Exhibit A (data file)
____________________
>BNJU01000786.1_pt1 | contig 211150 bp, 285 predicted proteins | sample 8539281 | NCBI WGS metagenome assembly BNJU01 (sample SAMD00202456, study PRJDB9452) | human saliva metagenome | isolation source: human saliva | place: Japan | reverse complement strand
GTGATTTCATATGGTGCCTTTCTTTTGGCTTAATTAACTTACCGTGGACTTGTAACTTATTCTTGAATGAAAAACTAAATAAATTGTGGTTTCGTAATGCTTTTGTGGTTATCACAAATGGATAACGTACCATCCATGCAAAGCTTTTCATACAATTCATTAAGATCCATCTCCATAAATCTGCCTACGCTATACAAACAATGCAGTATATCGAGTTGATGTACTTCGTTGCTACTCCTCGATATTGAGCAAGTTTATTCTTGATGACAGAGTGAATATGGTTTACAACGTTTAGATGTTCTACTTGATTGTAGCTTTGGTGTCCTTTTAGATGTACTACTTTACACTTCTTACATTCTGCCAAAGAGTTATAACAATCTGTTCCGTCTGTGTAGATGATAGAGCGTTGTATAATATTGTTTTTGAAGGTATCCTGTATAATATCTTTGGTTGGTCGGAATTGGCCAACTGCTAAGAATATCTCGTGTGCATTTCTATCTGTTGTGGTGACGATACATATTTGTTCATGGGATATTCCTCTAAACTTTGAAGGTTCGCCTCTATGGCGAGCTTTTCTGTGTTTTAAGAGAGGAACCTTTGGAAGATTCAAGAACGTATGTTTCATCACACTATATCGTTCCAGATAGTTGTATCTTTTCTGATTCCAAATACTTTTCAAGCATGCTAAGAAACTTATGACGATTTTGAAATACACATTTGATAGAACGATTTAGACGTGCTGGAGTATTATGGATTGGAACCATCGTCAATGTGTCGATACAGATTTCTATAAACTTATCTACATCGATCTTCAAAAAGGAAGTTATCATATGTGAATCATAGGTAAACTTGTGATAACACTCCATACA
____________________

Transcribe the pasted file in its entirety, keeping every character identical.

>BNJU01000786.1_pt1 | contig 211150 bp, 285 predicted proteins | sample 8539281 | NCBI WGS metagenome assembly BNJU01 (sample SAMD00202456, study PRJDB9452) | human saliva metagenome | isolation source: human saliva | place: Japan | reverse complement strand
GTGATTTCATATGGTGCCTTTCTTTTGGCTTAATTAACTTACCGTGGACTTGTAACTTATTCTTGAATGAAAAACTAAATAAATTGTGGTTTCGTAATGCTTTTGTGGTTATCACAAATGGATAACGTACCATCCATGCAAAGCTTTTCATACAATTCATTAAGATCCATCTCCATAAATCTGCCTACGCTATACAAACAATGCAGTATATCGAGTTGATGTACTTCGTTGCTACTCCTCGATATTGAGCAAGTTTATTCTTGATGACAGAGTGAATATGGTTTACAACGTTTAGATGTTCTACTTGATTGTAGCTTTGGTGTCCTTTTAGATGTACTACTTTACACTTCTTACATTCTGCCAAAGAGTTATAACAATCTGTTCCGTCTGTGTAGATGATAGAGCGTTGTATAATATTGTTTTTGAAGGTATCCTGTATAATATCTTTGGTTGGTCGGAATTGGCCAACTGCTAAGAATATCTCGTGTGCATTTCTATCTGTTGTGGTGACGATACATATTTGTTCATGGGATATTCCTCTAAACTTTGAAGGTTCGCCTCTATGGCGAGCTTTTCTGTGTTTTAAGAGAGGAACCTTTGGAAGATTCAAGAACGTATGTTTCATCACACTATATCGTTCCAGATAGTTGTATCTTTTCTGATTCCAAATACTTTTCAAGCATGCTAAGAAACTTATGACGATTTTGAAATACACATTTGATAGAACGATTTAGACGTGCTGGAGTATTATGGATTGGAACCATCGTCAATGTGTCGATACAGATTTCTATAAACTTATCTACATCGATCTTCAAAAAGGAAGTTATCATATGTGAATCATAGGTAAACTTGTGATAACACTCCATACA